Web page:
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I'm currently using Microchip's Fixed Point Library, but I think this applies to most fixed point libraries. It supports Q15 and Q15.16 types, respectively 16-bit and 32-bit data.

One thing I noticed is that it does not include add, subtract, multiply or divide functions.

How am I supposed to do these? Is it as simple as just adding/subtracting/multiplying/dividing them together using integer math? I can see addition and subtraction working, but multiplying or dividing wouldn't take care of the fractional part...?

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If it can't add, subtract, multiply or divide, what can it do? – robert Dec 5 '10 at 0:28
@robert, All trig functions and inverses, exp, power, sqrt, log - as well as pretty much all floating point functions. – Thomas O Dec 5 '10 at 0:31
Are _Q16mac and _Q16reciprocal no use to you? `_Q15add' and '_Q16neg' should facilitate add / subtract. – Will A Dec 5 '10 at 0:39
@WillA, They might be, but MAC will be slower than plain old multiply and reciprocal would lose precision with large denominators. – Thomas O Dec 5 '10 at 0:40
@Thomas - take a look here for a divide function. Worth giving _Q16mac a go - if it's too slow it's too slow, but it may well be quick enough. – Will A Dec 5 '10 at 0:42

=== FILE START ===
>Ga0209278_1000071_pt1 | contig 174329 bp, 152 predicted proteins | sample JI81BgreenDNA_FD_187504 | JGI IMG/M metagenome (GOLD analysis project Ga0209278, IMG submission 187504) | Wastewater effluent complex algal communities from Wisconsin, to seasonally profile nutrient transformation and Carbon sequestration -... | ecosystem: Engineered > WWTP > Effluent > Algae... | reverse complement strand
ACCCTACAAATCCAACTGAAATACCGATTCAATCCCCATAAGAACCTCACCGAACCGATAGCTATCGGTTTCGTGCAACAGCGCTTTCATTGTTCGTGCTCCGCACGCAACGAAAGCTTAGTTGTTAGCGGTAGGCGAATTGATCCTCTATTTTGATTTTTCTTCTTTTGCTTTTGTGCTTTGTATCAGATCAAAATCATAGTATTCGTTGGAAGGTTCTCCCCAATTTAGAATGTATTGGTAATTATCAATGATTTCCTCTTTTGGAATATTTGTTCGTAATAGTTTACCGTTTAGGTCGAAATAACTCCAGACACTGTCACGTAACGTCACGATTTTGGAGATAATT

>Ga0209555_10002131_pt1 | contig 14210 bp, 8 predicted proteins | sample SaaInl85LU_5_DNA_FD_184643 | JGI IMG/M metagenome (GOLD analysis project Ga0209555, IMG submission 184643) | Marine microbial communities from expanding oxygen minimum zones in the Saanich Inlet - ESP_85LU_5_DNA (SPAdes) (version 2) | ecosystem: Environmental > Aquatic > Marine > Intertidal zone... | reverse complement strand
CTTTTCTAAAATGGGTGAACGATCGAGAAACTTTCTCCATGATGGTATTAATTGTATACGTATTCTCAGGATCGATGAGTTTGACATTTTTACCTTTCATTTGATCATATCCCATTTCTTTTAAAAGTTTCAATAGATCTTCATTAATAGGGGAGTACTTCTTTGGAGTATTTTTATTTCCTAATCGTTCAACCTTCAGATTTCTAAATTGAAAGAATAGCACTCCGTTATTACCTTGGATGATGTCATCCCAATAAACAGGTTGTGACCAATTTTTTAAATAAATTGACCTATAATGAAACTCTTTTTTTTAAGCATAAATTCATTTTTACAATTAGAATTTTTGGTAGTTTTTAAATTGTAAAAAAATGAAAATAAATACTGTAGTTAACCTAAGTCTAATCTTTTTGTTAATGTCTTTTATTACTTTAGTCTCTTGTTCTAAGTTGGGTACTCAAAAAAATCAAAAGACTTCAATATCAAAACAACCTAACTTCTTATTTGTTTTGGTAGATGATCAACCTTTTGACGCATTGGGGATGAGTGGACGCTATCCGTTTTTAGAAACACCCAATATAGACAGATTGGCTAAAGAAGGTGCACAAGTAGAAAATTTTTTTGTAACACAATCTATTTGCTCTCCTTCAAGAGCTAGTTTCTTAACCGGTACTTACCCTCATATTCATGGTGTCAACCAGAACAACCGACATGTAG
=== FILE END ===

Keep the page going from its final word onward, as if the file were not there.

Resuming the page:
The Microsoft library includes functions for adding and subtracting that deal with underflow/overflow (_Q15add and _Q15sub).

Multiplication can be implemented as an assembly function (I think the code is good - this is from memory).

C calling prototype is:

extern _Q15 Q15mpy(_Q15 a, _Q15 b);

The routine (placed in a .s source file in your project) is:

.global _Q15mpy
_Q15mpy: w0, w1, w2        ; signed multiple parameters, result in w2:w3
SL w2, w2            ; place most significant bit of W2 in carry
RLC w3, w0           ; rotate left carry into w3; result in W0
return                        ; return value in W0


Remember to include libq.h

This routine does a left-shift of one bit rather than a right-shift of 15 bit on the result. There are no overflow concerns because Q15 numbers always have a magnitude <= 1.

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up vote 0 down vote accepted

It turns out that all basic arithmetic functions are performed by using the native operators due to how the numbers are represented. e.g. divide uses the / operator and multiply the * operator, and these compile to simple 32-bit divides and multiplies.

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